This research explores how internet-based video-conferencing technology can be used to deliver and conduct a speaking test, and what similarities and differences can be discerned between the standard and computer-mediated face-to-face modes. The context of the study is a high-stakes speaking test, and the motivation for the research is the need for test providers to keep under constant review the extent to which their tests are accessible and fair to a wide constituency of test takers. The study examines test-takers’ scores and linguistic output, and examiners’ test administration and rating behaviors across the two modes. A convergent parallel mixed-methods research design was used, analyzing test-takers’ scores and language functions elicited, examiners’ written comments, feedback questionnaires and verbal reports, as well as observation notes taken by researchers. While the two delivery modes generated similar test score outcomes, some differences were observed in test-takers’ functional output and the behavior of examiners who served as both raters and interlocutors.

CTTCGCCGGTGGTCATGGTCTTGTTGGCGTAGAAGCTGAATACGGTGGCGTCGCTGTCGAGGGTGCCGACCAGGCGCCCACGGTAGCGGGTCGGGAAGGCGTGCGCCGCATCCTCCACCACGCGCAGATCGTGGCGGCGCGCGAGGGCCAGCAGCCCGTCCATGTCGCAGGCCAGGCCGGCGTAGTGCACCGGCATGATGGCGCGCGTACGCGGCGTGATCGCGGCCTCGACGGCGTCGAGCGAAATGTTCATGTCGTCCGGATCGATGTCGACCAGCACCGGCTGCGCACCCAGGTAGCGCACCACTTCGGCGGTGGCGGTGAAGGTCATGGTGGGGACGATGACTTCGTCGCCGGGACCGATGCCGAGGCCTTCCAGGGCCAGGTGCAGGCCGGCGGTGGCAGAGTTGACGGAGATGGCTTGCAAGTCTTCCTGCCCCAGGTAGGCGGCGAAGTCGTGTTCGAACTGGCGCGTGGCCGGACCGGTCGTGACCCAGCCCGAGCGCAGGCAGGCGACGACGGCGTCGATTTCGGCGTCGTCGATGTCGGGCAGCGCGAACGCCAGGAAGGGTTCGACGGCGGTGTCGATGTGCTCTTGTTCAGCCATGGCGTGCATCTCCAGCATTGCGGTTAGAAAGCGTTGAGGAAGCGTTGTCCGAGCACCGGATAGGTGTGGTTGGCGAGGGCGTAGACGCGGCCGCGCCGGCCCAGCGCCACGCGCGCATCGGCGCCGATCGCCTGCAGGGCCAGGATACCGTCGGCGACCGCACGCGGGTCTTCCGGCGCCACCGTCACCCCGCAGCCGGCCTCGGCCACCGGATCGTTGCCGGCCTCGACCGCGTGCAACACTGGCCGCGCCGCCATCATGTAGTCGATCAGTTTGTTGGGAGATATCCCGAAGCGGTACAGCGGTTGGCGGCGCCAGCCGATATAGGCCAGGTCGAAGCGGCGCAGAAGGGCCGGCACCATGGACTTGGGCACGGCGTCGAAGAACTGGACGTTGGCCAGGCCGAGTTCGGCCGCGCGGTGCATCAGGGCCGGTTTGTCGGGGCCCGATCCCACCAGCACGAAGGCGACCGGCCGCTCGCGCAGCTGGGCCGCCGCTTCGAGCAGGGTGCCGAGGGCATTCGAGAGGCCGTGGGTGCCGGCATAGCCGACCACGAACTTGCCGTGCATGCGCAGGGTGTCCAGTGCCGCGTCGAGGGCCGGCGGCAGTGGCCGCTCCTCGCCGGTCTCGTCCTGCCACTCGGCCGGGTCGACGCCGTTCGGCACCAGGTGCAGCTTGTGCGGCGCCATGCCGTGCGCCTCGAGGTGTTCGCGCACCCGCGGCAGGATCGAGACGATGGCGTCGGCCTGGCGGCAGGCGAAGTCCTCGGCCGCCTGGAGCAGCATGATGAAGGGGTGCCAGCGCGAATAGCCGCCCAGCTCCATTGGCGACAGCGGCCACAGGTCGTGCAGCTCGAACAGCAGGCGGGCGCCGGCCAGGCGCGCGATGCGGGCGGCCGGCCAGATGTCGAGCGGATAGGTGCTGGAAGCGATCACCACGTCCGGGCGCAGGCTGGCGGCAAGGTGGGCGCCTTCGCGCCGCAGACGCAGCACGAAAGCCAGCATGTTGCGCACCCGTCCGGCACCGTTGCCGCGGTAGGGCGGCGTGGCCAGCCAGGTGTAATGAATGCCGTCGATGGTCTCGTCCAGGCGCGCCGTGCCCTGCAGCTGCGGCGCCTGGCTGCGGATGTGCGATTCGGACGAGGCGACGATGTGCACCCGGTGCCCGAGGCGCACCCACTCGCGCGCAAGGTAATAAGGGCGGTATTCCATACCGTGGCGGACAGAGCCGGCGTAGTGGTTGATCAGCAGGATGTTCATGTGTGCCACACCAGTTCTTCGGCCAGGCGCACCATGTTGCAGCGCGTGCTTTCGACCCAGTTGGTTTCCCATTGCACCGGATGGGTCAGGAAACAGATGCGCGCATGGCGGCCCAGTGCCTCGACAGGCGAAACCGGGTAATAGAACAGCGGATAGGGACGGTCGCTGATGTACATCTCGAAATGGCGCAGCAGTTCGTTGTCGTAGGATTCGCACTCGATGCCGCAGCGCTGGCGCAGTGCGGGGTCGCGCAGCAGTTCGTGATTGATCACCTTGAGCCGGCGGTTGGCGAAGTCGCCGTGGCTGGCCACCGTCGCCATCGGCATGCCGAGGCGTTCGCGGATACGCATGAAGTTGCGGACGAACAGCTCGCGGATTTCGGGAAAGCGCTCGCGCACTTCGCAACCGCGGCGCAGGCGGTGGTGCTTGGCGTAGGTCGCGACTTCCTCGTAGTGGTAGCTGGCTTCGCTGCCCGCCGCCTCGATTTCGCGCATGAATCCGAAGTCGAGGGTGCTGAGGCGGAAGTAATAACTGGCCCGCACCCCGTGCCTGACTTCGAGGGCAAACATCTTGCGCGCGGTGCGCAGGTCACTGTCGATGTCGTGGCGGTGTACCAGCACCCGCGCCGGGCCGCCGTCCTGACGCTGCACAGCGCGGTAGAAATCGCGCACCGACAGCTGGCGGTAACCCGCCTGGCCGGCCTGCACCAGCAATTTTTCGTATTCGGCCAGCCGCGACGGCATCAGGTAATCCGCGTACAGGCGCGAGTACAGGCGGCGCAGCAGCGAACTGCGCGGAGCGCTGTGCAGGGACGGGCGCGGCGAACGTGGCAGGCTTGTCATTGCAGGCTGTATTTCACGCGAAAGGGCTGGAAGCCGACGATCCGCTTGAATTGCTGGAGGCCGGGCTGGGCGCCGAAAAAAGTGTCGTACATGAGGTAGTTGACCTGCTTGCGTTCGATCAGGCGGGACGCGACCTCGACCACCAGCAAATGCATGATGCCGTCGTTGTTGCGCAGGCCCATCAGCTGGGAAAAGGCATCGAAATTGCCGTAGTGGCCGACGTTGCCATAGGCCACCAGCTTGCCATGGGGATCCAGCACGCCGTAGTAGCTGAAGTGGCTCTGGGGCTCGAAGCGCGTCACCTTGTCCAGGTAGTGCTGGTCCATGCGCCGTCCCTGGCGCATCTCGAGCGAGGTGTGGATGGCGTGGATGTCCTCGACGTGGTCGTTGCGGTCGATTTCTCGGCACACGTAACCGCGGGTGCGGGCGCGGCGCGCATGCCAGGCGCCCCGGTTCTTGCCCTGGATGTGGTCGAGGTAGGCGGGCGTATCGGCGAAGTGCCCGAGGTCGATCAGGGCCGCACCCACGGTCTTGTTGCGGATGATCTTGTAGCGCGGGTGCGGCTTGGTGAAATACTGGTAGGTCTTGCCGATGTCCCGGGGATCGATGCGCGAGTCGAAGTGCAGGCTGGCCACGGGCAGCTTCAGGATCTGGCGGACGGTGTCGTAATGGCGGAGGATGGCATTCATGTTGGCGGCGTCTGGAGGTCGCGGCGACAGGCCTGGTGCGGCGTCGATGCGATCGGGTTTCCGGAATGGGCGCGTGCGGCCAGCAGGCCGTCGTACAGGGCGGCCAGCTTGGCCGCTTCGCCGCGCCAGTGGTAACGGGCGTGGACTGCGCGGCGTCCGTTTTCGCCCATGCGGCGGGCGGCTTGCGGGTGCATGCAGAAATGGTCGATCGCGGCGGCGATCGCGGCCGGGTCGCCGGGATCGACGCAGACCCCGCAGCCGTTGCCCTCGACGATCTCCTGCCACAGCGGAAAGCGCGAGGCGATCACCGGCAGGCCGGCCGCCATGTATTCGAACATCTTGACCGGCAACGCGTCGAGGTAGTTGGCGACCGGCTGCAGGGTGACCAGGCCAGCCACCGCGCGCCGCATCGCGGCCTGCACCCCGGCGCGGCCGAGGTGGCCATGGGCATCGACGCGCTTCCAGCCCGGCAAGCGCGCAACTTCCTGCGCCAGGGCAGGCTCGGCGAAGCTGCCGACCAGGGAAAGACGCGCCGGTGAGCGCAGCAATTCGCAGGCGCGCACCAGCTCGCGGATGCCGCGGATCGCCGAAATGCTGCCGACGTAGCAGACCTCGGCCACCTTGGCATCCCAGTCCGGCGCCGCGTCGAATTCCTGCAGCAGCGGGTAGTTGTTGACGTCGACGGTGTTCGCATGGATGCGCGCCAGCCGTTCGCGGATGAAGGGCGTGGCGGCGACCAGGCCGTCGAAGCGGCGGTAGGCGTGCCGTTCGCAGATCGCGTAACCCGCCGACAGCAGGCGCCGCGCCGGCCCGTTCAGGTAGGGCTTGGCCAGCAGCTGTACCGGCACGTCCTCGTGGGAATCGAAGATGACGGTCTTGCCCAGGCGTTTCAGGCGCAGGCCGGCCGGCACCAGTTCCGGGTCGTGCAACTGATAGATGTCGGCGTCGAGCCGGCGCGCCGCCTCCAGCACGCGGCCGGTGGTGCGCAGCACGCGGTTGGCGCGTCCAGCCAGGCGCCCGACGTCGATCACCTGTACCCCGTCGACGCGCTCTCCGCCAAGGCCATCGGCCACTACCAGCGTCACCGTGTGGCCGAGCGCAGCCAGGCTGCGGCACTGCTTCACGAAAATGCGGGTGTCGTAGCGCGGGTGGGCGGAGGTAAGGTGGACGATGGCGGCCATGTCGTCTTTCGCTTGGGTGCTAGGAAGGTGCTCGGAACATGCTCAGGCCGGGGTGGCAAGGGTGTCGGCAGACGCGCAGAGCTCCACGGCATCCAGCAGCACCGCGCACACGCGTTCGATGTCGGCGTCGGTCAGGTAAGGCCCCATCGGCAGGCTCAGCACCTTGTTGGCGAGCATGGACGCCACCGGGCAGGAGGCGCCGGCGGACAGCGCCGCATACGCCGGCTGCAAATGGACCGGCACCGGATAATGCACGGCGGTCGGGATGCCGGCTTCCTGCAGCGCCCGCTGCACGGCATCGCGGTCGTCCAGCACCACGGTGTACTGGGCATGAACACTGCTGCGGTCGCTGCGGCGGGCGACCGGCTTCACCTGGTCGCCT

• Investigating the cognitive constructs measured by the Aptis writing test in the Japanese context: a case study

      Moore, Yumiko; Chan, Sathena Hiu Chong; British Council (the British Council, 2018-11-30)